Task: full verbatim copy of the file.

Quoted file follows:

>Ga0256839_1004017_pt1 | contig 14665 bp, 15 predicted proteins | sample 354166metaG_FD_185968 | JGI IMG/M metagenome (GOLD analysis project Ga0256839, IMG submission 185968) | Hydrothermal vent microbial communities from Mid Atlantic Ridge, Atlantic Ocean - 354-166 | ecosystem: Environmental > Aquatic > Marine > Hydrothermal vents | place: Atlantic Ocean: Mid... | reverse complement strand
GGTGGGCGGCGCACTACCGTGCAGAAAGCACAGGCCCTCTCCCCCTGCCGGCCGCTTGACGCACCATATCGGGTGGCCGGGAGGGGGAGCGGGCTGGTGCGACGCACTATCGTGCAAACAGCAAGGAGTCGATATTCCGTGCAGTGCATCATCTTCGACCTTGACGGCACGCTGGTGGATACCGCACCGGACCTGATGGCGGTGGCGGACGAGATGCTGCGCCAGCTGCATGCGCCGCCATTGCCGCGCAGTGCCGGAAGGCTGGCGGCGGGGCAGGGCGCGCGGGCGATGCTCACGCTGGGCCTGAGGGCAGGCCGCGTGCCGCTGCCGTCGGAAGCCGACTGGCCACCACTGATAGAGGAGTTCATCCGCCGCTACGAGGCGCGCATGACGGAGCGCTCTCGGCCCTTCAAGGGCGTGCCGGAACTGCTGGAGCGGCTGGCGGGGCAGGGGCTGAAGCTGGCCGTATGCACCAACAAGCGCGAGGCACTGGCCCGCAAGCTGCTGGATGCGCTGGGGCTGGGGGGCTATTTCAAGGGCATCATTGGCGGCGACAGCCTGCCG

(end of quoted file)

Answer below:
>Ga0256839_1004017_pt1 | contig 14665 bp, 15 predicted proteins | sample 354166metaG_FD_185968 | JGI IMG/M metagenome (GOLD analysis project Ga0256839, IMG submission 185968) | Hydrothermal vent microbial communities from Mid Atlantic Ridge, Atlantic Ocean - 354-166 | ecosystem: Environmental > Aquatic > Marine > Hydrothermal vents | place: Atlantic Ocean: Mid... | reverse complement strand
GGTGGGCGGCGCACTACCGTGCAGAAAGCACAGGCCCTCTCCCCCTGCCGGCCGCTTGACGCACCATATCGGGTGGCCGGGAGGGGGAGCGGGCTGGTGCGACGCACTATCGTGCAAACAGCAAGGAGTCGATATTCCGTGCAGTGCATCATCTTCGACCTTGACGGCACGCTGGTGGATACCGCACCGGACCTGATGGCGGTGGCGGACGAGATGCTGCGCCAGCTGCATGCGCCGCCATTGCCGCGCAGTGCCGGAAGGCTGGCGGCGGGGCAGGGCGCGCGGGCGATGCTCACGCTGGGCCTGAGGGCAGGCCGCGTGCCGCTGCCGTCGGAAGCCGACTGGCCACCACTGATAGAGGAGTTCATCCGCCGCTACGAGGCGCGCATGACGGAGCGCTCTCGGCCCTTCAAGGGCGTGCCGGAACTGCTGGAGCGGCTGGCGGGGCAGGGGCTGAAGCTGGCCGTATGCACCAACAAGCGCGAGGCACTGGCCCGCAAGCTGCTGGATGCGCTGGGGCTGGGGGGCTATTTCAAGGGCATCATTGGCGGCGACAGCCTGCCG